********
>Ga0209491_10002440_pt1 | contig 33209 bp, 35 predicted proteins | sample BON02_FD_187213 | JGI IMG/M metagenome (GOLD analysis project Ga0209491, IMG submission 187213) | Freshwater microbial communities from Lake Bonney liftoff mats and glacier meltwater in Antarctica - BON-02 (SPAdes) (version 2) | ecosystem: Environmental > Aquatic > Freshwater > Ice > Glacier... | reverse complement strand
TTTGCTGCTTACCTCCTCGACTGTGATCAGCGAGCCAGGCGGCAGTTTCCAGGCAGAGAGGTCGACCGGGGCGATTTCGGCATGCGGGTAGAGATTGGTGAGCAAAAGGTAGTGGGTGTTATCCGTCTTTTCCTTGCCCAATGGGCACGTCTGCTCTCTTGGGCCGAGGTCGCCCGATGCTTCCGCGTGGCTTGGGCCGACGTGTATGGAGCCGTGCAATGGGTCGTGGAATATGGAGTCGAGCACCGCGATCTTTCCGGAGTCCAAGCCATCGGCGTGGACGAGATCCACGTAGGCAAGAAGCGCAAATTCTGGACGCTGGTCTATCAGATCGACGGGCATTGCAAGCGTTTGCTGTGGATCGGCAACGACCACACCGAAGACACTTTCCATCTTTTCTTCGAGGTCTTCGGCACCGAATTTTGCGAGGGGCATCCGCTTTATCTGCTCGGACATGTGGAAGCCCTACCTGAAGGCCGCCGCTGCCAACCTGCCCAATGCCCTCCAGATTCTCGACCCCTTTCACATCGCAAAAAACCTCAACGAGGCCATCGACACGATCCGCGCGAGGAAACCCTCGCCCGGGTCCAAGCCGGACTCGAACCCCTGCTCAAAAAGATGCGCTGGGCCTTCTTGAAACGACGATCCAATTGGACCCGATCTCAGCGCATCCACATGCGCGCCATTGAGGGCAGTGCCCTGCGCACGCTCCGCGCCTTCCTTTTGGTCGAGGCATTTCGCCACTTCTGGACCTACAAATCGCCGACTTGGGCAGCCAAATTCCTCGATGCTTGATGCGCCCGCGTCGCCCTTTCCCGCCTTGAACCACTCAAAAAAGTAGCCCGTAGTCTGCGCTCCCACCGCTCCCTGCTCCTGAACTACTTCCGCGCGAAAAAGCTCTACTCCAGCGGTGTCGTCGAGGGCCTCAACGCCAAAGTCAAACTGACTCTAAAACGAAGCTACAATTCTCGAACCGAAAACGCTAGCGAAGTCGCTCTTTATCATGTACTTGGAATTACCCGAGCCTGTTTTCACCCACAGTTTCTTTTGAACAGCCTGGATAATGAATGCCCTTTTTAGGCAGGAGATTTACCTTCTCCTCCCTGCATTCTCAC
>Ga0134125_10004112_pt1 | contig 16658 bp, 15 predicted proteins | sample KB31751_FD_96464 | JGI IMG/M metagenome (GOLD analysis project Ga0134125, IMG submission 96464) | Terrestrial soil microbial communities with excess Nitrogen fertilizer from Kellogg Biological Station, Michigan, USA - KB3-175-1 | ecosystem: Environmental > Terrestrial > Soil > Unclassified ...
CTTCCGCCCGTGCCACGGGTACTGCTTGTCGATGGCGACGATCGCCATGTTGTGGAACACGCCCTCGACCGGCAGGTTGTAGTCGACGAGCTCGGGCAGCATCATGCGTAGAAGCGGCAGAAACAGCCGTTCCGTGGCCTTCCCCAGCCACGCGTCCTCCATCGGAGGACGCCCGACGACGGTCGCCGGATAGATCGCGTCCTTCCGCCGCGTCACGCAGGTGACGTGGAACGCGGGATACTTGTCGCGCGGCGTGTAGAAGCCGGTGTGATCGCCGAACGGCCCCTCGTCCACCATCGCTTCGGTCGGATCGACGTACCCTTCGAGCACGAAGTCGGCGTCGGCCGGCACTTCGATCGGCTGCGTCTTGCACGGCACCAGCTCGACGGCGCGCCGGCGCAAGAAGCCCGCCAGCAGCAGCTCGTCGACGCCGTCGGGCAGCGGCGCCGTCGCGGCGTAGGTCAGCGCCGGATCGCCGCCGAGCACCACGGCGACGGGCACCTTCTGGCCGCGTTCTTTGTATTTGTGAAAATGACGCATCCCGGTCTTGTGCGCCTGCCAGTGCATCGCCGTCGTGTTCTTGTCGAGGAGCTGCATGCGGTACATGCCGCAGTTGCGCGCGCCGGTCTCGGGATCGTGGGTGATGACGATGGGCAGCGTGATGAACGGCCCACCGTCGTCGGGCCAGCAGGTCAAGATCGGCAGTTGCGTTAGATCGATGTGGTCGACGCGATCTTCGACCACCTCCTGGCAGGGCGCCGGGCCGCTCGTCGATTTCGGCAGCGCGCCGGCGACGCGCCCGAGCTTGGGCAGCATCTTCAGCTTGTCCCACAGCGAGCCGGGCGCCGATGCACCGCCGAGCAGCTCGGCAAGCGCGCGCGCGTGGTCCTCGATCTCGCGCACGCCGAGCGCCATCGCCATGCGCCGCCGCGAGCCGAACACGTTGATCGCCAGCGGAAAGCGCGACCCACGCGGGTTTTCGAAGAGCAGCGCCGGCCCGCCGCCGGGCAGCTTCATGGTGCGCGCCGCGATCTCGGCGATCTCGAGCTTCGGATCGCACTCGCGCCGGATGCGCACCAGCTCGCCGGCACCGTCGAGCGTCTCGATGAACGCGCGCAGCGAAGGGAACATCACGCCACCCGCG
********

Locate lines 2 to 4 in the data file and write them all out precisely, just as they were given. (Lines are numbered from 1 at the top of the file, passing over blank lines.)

TTTGCTGCTTACCTCCTCGACTGTGATCAGCGAGCCAGGCGGCAGTTTCCAGGCAGAGAGGTCGACCGGGGCGATTTCGGCATGCGGGTAGAGATTGGTGAGCAAAAGGTAGTGGGTGTTATCCGTCTTTTCCTTGCCCAATGGGCACGTCTGCTCTCTTGGGCCGAGGTCGCCCGATGCTTCCGCGTGGCTTGGGCCGACGTGTATGGAGCCGTGCAATGGGTCGTGGAATATGGAGTCGAGCACCGCGATCTTTCCGGAGTCCAAGCCATCGGCGTGGACGAGATCCACGTAGGCAAGAAGCGCAAATTCTGGACGCTGGTCTATCAGATCGACGGGCATTGCAAGCGTTTGCTGTGGATCGGCAACGACCACACCGAAGACACTTTCCATCTTTTCTTCGAGGTCTTCGGCACCGAATTTTGCGAGGGGCATCCGCTTTATCTGCTCGGACATGTGGAAGCCCTACCTGAAGGCCGCCGCTGCCAACCTGCCCAATGCCCTCCAGATTCTCGACCCCTTTCACATCGCAAAAAACCTCAACGAGGCCATCGACACGATCCGCGCGAGGAAACCCTCGCCCGGGTCCAAGCCGGACTCGAACCCCTGCTCAAAAAGATGCGCTGGGCCTTCTTGAAACGACGATCCAATTGGACCCGATCTCAGCGCATCCACATGCGCGCCATTGAGGGCAGTGCCCTGCGCACGCTCCGCGCCTTCCTTTTGGTCGAGGCATTTCGCCACTTCTGGACCTACAAATCGCCGACTTGGGCAGCCAAATTCCTCGATGCTTGATGCGCCCGCGTCGCCCTTTCCCGCCTTGAACCACTCAAAAAAGTAGCCCGTAGTCTGCGCTCCCACCGCTCCCTGCTCCTGAACTACTTCCGCGCGAAAAAGCTCTACTCCAGCGGTGTCGTCGAGGGCCTCAACGCCAAAGTCAAACTGACTCTAAAACGAAGCTACAATTCTCGAACCGAAAACGCTAGCGAAGTCGCTCTTTATCATGTACTTGGAATTACCCGAGCCTGTTTTCACCCACAGTTTCTTTTGAACAGCCTGGATAATGAATGCCCTTTTTAGGCAGGAGATTTACCTTCTCCTCCCTGCATTCTCAC
>Ga0134125_10004112_pt1 | contig 16658 bp, 15 predicted proteins | sample KB31751_FD_96464 | JGI IMG/M metagenome (GOLD analysis project Ga0134125, IMG submission 96464) | Terrestrial soil microbial communities with excess Nitrogen fertilizer from Kellogg Biological Station, Michigan, USA - KB3-175-1 | ecosystem: Environmental > Terrestrial > Soil > Unclassified ...
CTTCCGCCCGTGCCACGGGTACTGCTTGTCGATGGCGACGATCGCCATGTTGTGGAACACGCCCTCGACCGGCAGGTTGTAGTCGACGAGCTCGGGCAGCATCATGCGTAGAAGCGGCAGAAACAGCCGTTCCGTGGCCTTCCCCAGCCACGCGTCCTCCATCGGAGGACGCCCGACGACGGTCGCCGGATAGATCGCGTCCTTCCGCCGCGTCACGCAGGTGACGTGGAACGCGGGATACTTGTCGCGCGGCGTGTAGAAGCCGGTGTGATCGCCGAACGGCCCCTCGTCCACCATCGCTTCGGTCGGATCGACGTACCCTTCGAGCACGAAGTCGGCGTCGGCCGGCACTTCGATCGGCTGCGTCTTGCACGGCACCAGCTCGACGGCGCGCCGGCGCAAGAAGCCCGCCAGCAGCAGCTCGTCGACGCCGTCGGGCAGCGGCGCCGTCGCGGCGTAGGTCAGCGCCGGATCGCCGCCGAGCACCACGGCGACGGGCACCTTCTGGCCGCGTTCTTTGTATTTGTGAAAATGACGCATCCCGGTCTTGTGCGCCTGCCAGTGCATCGCCGTCGTGTTCTTGTCGAGGAGCTGCATGCGGTACATGCCGCAGTTGCGCGCGCCGGTCTCGGGATCGTGGGTGATGACGATGGGCAGCGTGATGAACGGCCCACCGTCGTCGGGCCAGCAGGTCAAGATCGGCAGTTGCGTTAGATCGATGTGGTCGACGCGATCTTCGACCACCTCCTGGCAGGGCGCCGGGCCGCTCGTCGATTTCGGCAGCGCGCCGGCGACGCGCCCGAGCTTGGGCAGCATCTTCAGCTTGTCCCACAGCGAGCCGGGCGCCGATGCACCGCCGAGCAGCTCGGCAAGCGCGCGCGCGTGGTCCTCGATCTCGCGCACGCCGAGCGCCATCGCCATGCGCCGCCGCGAGCCGAACACGTTGATCGCCAGCGGAAAGCGCGACCCACGCGGGTTTTCGAAGAGCAGCGCCGGCCCGCCGCCGGGCAGCTTCATGGTGCGCGCCGCGATCTCGGCGATCTCGAGCTTCGGATCGCACTCGCGCCGGATGCGCACCAGCTCGCCGGCACCGTCGAGCGTCTCGATGAACGCGCGCAGCGAAGGGAACATCACGCCACCCGCG